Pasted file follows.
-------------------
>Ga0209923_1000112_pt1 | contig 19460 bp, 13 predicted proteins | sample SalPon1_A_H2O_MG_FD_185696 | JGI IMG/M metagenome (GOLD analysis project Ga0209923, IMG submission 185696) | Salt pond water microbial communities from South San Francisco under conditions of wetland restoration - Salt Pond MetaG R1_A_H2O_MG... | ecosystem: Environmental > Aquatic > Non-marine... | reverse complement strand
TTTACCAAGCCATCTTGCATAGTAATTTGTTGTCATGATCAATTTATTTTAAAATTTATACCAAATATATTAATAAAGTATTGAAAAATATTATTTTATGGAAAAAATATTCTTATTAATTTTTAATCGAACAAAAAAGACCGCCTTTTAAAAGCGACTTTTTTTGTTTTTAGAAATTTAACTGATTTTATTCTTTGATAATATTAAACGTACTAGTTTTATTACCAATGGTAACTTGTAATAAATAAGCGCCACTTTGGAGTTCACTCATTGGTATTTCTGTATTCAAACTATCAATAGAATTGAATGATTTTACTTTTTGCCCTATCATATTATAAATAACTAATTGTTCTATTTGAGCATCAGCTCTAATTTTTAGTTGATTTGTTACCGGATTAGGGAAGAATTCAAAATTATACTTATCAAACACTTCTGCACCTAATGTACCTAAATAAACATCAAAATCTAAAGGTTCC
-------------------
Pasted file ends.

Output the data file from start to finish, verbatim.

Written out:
>Ga0209923_1000112_pt1 | contig 19460 bp, 13 predicted proteins | sample SalPon1_A_H2O_MG_FD_185696 | JGI IMG/M metagenome (GOLD analysis project Ga0209923, IMG submission 185696) | Salt pond water microbial communities from South San Francisco under conditions of wetland restoration - Salt Pond MetaG R1_A_H2O_MG... | ecosystem: Environmental > Aquatic > Non-marine... | reverse complement strand
TTTACCAAGCCATCTTGCATAGTAATTTGTTGTCATGATCAATTTATTTTAAAATTTATACCAAATATATTAATAAAGTATTGAAAAATATTATTTTATGGAAAAAATATTCTTATTAATTTTTAATCGAACAAAAAAGACCGCCTTTTAAAAGCGACTTTTTTTGTTTTTAGAAATTTAACTGATTTTATTCTTTGATAATATTAAACGTACTAGTTTTATTACCAATGGTAACTTGTAATAAATAAGCGCCACTTTGGAGTTCACTCATTGGTATTTCTGTATTCAAACTATCAATAGAATTGAATGATTTTACTTTTTGCCCTATCATATTATAAATAACTAATTGTTCTATTTGAGCATCAGCTCTAATTTTTAGTTGATTTGTTACCGGATTAGGGAAGAATTCAAAATTATACTTATCAAACACTTCTGCACCTAATGTACCTAAATAAACATCAAAATCTAAAGGTTCC